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IBM Supplying Risk System to Chinese Securities Firm

- Updated October 11, 2014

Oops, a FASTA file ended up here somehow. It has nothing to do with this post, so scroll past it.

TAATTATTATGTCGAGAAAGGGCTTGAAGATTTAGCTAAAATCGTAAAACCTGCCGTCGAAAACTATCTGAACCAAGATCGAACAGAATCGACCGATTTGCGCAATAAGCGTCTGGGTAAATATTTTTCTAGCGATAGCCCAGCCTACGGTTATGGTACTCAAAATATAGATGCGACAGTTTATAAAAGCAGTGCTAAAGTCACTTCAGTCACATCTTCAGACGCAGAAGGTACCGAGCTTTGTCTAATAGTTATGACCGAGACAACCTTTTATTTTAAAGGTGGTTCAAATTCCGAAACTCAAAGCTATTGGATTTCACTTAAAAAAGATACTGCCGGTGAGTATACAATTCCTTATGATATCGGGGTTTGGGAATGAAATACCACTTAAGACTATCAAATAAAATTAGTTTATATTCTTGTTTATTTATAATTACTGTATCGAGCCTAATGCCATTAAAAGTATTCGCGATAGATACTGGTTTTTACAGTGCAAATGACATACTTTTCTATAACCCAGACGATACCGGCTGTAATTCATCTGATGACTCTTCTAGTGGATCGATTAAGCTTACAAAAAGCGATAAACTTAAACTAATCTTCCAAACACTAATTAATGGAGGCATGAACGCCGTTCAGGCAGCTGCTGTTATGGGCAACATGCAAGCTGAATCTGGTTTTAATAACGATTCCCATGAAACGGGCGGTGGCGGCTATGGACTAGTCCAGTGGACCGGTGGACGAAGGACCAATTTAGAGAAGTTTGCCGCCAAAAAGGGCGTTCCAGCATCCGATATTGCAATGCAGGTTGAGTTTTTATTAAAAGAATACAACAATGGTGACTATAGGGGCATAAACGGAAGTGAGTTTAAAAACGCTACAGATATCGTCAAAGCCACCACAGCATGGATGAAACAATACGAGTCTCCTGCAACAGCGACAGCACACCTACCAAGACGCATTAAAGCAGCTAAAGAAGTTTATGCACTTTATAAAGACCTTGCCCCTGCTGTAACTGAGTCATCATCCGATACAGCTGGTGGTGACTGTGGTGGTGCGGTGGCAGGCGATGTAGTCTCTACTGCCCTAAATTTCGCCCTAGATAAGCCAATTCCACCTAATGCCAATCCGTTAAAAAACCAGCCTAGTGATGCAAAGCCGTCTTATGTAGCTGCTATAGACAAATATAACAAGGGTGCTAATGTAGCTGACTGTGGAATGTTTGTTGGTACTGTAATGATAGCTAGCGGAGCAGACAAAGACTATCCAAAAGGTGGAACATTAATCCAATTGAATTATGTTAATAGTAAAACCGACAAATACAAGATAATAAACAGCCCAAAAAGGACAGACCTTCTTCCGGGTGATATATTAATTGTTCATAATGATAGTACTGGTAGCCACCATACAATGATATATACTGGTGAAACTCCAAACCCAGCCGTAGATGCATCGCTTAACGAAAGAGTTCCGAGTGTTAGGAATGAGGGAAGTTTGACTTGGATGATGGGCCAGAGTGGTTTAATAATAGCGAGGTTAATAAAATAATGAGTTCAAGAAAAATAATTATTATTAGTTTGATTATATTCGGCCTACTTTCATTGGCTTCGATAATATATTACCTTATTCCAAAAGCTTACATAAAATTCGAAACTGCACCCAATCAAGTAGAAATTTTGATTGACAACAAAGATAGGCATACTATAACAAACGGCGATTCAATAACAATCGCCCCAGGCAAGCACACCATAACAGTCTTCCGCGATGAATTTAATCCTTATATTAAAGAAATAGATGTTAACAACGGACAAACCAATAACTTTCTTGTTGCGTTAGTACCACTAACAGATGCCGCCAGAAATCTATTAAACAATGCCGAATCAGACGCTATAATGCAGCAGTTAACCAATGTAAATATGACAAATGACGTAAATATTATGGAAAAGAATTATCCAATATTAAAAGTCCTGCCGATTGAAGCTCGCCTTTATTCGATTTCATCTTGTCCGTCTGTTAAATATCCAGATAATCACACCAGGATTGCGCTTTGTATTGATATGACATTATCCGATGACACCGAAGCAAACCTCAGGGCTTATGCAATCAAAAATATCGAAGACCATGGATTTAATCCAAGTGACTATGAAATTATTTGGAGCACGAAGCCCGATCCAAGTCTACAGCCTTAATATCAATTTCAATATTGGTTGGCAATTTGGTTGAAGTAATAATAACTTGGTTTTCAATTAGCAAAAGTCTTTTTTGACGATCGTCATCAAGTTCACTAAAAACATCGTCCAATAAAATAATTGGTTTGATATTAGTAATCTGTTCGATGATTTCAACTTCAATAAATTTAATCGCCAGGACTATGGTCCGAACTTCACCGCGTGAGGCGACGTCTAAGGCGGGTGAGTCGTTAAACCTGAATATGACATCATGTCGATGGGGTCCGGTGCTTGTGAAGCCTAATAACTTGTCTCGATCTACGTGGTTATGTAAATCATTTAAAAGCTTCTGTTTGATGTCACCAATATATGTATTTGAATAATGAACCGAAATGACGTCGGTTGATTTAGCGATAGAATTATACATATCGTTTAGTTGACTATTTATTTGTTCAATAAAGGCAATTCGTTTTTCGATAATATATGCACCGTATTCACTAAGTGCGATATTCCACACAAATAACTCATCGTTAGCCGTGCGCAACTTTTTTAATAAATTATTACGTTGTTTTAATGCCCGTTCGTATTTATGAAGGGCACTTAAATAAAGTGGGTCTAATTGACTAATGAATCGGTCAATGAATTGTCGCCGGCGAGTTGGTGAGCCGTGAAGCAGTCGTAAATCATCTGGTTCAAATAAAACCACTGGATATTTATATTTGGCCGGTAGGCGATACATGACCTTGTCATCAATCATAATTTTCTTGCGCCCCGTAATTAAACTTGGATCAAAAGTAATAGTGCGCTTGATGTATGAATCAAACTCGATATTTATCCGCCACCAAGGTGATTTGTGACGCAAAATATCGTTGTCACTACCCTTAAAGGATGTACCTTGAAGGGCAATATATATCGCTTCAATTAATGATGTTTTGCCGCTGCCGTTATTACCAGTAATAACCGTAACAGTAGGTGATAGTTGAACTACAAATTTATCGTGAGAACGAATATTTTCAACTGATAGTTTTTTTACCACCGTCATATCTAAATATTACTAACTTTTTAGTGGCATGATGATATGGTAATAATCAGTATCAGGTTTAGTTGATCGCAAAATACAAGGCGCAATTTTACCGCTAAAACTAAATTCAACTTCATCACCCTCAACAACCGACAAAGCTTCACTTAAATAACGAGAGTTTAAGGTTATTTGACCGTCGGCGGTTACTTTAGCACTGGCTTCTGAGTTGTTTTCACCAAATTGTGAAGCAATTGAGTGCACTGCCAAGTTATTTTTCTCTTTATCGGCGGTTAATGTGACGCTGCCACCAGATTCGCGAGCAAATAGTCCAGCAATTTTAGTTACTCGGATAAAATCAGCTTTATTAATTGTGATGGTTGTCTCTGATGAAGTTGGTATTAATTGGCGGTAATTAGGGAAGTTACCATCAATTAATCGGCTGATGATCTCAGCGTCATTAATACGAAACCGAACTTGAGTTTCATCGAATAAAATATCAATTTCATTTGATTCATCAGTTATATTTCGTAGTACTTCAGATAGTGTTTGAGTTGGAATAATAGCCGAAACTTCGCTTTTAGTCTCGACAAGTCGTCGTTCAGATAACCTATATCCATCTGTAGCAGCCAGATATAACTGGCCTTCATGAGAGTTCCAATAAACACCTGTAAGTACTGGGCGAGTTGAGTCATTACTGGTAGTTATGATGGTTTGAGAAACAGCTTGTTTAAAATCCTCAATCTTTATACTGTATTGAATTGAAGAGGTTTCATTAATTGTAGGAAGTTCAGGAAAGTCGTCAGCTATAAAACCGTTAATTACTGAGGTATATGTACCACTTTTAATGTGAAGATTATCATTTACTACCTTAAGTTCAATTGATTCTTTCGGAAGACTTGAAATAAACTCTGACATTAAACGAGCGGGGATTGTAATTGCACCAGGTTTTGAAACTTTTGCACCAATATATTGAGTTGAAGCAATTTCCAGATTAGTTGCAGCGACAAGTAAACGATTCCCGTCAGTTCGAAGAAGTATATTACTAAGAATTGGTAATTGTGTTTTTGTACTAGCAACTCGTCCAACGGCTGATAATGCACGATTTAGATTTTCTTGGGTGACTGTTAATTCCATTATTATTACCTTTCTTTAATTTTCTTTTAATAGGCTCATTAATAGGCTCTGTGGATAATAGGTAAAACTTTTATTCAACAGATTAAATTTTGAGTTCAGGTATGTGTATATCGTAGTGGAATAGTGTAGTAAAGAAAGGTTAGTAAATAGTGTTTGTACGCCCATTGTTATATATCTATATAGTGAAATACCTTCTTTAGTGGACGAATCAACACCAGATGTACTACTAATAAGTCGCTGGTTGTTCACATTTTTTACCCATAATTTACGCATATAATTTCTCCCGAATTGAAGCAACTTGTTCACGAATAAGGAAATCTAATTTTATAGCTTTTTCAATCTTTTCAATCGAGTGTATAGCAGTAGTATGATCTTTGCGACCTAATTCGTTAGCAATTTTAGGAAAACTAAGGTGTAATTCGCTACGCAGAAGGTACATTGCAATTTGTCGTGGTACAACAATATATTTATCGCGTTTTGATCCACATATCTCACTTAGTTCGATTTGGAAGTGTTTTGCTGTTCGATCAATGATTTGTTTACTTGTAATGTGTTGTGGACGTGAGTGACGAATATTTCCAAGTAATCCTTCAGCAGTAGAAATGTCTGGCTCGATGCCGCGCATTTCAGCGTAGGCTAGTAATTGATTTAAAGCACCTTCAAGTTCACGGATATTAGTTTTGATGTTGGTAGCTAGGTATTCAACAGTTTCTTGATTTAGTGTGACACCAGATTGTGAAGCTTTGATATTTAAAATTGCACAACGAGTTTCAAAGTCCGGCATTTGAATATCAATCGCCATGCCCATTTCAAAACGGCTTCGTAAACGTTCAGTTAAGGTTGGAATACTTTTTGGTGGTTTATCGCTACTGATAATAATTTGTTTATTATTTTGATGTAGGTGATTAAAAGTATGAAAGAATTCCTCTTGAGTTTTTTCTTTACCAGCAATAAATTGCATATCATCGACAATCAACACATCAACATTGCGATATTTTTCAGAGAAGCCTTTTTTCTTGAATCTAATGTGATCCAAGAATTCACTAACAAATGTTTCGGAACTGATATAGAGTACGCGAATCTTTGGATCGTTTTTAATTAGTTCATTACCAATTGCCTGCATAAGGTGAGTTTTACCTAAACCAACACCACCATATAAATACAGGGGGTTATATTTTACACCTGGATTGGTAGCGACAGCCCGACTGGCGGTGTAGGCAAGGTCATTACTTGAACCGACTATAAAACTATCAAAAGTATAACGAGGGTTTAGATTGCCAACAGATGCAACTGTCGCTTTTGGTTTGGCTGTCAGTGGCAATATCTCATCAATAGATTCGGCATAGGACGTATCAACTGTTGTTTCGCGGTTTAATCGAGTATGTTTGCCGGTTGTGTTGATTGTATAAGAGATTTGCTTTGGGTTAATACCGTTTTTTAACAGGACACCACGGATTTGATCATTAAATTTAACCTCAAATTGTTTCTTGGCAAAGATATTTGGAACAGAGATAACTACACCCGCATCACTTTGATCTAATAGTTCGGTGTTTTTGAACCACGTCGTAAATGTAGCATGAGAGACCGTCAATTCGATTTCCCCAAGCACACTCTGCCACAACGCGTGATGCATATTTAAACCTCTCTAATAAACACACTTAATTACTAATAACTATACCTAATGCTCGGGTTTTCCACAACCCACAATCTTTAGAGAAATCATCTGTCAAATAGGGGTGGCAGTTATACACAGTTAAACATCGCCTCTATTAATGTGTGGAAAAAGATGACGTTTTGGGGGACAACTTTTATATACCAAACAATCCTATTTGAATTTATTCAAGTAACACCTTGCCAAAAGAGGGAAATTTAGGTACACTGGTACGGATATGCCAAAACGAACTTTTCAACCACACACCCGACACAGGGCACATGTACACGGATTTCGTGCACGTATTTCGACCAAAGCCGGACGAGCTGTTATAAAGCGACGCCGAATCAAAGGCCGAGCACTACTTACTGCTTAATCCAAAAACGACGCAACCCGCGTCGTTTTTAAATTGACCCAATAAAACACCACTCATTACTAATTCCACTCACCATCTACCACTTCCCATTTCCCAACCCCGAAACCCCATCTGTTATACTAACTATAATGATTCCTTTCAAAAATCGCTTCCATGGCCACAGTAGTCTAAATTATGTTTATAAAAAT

IBM Corp. is building a risk management system for Guotai Junan Securities in collaboration with Algorithmics, a Toronto-based provider of enterprise risk solutions. IBM says that the risk system for the Shanghai-based brokerage is its first for a Chinese securities firm. Implementation has begun, according to Colin Lawrence, IBM’s China risk management leader. “The first phase will be finished by around the end of February,” he added. “The new system will help Guotai Junan to prepare for the future, when the index futures will be traded” on the Shanghai Stock Exchange (SSE), said Lawrence. Chinese regulators have said that financial futures, initially scheduled for late 2006, will begin trading this year on five exchanges. With the IBM system, Guotai Junan–which has the highest revenues among the country’s 112 securities firms, according to SSE–will be able to evaluate the risks associated with any asset class, Lawrence said. IBM and Algorithmics will also provide management consulting on how best to set limits for traders, trade index options and create operational structures. Lawrence said that IBM already has a risk management team in China working with the brokerage. “For local securities firms, foreign experience in the field of risk management is more important than the systems themselves,” said Xie Yan, an analyst with Shanghai-based Hai Tong Securities. “Although there are some local technology companies supplying risk management systems for financial institutions, they are still far away from international vendors in operational experience.” Foreign products also come with higher price tags, he added. Although IBM and Algorithmics declined to say how much the Chinese brokerage paid for the risk platform, Yan noted that such systems can cost tens of millions of yuan–millions of U.S. dollars–“which many small securities firms can’t afford.” Regulatory Pressure However, good risk management will help companies survive China’s turbulent markets, said Yan. Over the past couple years, Chinese regulators have worked to improve risk management at local brokerages, closing down badly managed firms and increasing customer safeguards. “Risk management, internal controls and compliance will be some of the most important business aspects of the Chinese securities industry in the years to come,” Feng Zuo, chief compliance officer of Guotai Junan, said in a statement. “To compete in this environment, Guotai Junan Securities needs to speak the international language of risk management.” Zuo said his firm, which has long been planning to enhance its risk systems, chose IBM because of its international standards. “On the traditional brokerage business side, the risks are mainly operational,” said IBM’s Lawrence. “The risks that we are more interested in are the risks from the buying and selling activities on the behalf of the securities firms’ own capital or their customers.” China’s qualified domestic institutional investor (QDII) program “requires securities firms in China who wish to invest in derivatives and the overseas capital markets to establish a sound internal risk management process,” said Andrew Aziz, EVP of risk solutions at Algorithmics. “The China Securities Regulatory Commission is pushing for all financial institutions to adopt more robust risk management processes.” Aziz said that Guotai Junan’s new system will allow the firm to comply with the QDII directive, enabling it to trade more complicated products and outside the mainland. Algorithmics has three clients in China, according to Aziz. Its first client, state-owned China Construction Bank, uses its Algo Credit Exposure and Algo Credit Limits products to help measure and manage counterparty credit risk, and to view consolidated risk exposures across the whole enterprise. The company will continue to work with IBM. “Algorithmics and IBM will cooperate in expanding their joint risk services into Asian markets in general and into the Chinese market in particular,” said Aziz. “As more and more Chinese securities firms move to comply with the QDII directive, Algorithmics sees a key opportunity to expand its presence in this important market.”

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